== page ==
The simplest and most common way for two handheld devices to communicate with each other is via Bluetooth. Bluetooth networking transmits data via low-power radio waves. It communicates on a frequency between 2.401 GHz and 2.480 GHz. This frequency band has been set aside by international agreement for the use of industrial, scientific and medical devices (ISM). Bluetooth devices send out weak signals of about 1 milliwatt to avoid interference with other cell phones. This low power, however, limits its range to 10 metres, but its signal can pass through walls so direct line of sight is not required.
Another great advantage of Bluetooth is that it can connect up to eight devices simultaneously without interference. It uses a technique called “spread- spectrum frequency hopping” which, put in simple words, means it keeps changing its frequency in the designated range and thus interference, if any, lasts for a fraction of a second and goes unnoticed.
Like any wireless network, security is a concern with Bluetooth. The automatic nature of the connection which makes it easy to use can also be used against you by sending you data without your permission. To avoid this, Bluetooth offers several security modes, and device manufacturers determine which mode to include in a Bluetooth-enabled gadget. When any other device tries to establish a connection to the user’s gadget, the user has to decide whether to allow it. If you use the device quite often, you can mark the device as “trusted” and it will be able to exchange data without permission.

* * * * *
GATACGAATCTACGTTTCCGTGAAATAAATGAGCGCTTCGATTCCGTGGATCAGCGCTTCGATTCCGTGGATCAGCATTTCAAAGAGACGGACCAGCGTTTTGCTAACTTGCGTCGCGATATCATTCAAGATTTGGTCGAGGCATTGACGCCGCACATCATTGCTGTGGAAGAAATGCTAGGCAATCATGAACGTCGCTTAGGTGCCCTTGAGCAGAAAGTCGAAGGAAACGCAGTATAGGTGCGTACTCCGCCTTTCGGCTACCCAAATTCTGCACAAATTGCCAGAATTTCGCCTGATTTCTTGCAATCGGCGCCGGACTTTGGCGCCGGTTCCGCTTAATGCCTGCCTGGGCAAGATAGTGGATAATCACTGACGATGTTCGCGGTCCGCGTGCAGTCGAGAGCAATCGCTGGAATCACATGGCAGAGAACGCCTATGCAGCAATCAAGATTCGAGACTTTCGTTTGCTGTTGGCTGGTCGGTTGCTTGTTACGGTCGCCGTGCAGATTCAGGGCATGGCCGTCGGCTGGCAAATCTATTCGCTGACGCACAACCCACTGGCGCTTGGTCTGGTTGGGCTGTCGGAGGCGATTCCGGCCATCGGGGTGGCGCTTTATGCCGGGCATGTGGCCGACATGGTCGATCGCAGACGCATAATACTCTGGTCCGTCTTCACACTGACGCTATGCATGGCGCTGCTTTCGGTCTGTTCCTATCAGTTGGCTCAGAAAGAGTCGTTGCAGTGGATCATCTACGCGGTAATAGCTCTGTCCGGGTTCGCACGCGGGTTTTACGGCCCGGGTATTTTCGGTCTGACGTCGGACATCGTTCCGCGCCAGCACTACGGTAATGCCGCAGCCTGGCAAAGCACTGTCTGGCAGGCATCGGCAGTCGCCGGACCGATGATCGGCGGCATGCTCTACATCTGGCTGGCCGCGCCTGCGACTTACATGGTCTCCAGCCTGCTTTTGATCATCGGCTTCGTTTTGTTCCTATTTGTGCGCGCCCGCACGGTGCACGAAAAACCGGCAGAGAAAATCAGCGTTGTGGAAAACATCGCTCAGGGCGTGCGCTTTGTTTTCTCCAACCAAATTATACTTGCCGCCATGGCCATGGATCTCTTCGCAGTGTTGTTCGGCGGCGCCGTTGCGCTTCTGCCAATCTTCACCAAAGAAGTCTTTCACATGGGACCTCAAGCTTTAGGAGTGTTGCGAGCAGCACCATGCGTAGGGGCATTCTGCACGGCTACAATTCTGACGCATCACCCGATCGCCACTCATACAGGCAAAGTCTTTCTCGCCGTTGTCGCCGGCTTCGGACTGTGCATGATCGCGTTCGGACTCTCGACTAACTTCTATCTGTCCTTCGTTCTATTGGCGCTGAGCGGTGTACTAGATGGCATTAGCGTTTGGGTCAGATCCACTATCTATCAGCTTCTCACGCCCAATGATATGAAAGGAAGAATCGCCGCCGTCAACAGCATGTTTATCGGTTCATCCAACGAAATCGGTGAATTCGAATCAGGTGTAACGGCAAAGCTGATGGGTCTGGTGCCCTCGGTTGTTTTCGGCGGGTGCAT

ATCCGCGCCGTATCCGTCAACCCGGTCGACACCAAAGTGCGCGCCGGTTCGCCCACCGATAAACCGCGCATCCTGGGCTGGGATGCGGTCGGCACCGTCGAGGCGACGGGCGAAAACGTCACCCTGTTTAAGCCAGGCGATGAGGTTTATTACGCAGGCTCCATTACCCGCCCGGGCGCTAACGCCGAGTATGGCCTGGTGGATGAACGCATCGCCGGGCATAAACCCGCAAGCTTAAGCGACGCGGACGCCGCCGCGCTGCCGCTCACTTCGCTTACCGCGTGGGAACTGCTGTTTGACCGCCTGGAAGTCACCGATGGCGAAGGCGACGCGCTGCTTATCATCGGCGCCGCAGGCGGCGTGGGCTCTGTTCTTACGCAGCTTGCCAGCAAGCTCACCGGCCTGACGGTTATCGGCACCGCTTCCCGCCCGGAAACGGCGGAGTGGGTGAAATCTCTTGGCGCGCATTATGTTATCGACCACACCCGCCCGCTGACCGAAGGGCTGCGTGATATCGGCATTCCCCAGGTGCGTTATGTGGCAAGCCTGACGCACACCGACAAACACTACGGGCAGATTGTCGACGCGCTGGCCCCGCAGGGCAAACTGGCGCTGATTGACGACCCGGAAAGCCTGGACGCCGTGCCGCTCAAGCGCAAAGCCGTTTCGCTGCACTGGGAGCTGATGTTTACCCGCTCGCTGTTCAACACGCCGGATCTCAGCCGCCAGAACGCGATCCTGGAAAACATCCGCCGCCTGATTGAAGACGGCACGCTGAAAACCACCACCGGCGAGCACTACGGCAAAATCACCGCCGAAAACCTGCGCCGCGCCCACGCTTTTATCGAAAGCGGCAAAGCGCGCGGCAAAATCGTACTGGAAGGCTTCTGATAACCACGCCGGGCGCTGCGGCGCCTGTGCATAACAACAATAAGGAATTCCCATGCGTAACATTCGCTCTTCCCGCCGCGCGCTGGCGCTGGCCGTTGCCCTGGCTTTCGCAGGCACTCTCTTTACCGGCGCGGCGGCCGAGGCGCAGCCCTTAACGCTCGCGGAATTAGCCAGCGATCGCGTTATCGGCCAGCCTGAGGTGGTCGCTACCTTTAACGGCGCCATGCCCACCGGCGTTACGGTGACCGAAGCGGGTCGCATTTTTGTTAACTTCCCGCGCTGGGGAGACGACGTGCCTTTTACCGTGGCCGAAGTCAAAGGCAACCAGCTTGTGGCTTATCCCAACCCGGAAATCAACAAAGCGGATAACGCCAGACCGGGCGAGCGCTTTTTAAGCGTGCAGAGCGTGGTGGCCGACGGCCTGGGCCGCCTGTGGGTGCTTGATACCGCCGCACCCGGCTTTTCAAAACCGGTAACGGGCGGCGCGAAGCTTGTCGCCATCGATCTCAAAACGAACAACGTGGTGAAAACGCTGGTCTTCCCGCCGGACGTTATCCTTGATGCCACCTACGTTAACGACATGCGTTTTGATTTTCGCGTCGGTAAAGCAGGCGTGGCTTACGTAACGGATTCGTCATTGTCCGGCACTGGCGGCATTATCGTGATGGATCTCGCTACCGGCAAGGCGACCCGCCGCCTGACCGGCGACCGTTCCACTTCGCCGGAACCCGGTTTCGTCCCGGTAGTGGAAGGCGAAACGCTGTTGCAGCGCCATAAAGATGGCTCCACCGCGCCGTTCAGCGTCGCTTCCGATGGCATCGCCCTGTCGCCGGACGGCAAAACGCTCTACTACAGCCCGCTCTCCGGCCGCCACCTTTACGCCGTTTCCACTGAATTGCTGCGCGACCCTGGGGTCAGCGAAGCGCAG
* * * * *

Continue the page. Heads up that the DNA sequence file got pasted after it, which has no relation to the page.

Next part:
Inspite of all the security measures, there are certain Bluetooth specific problems.
- Bluejacking: Bluejacking is sending text messages or audio/video files to a person without his permission. Although harmless, it can make the user think that his phone is malfunctioning.
- Bluebugging: Bluebugging is a more serious problem. It allows hackers to use your phone’s features, for example by placing calls or sending messages without the user realising it.
- Car Whisperer: Car Whisperer is a piece of software that allows hackers to send audio to and receive audio from a Bluetooth-enabled car stereo.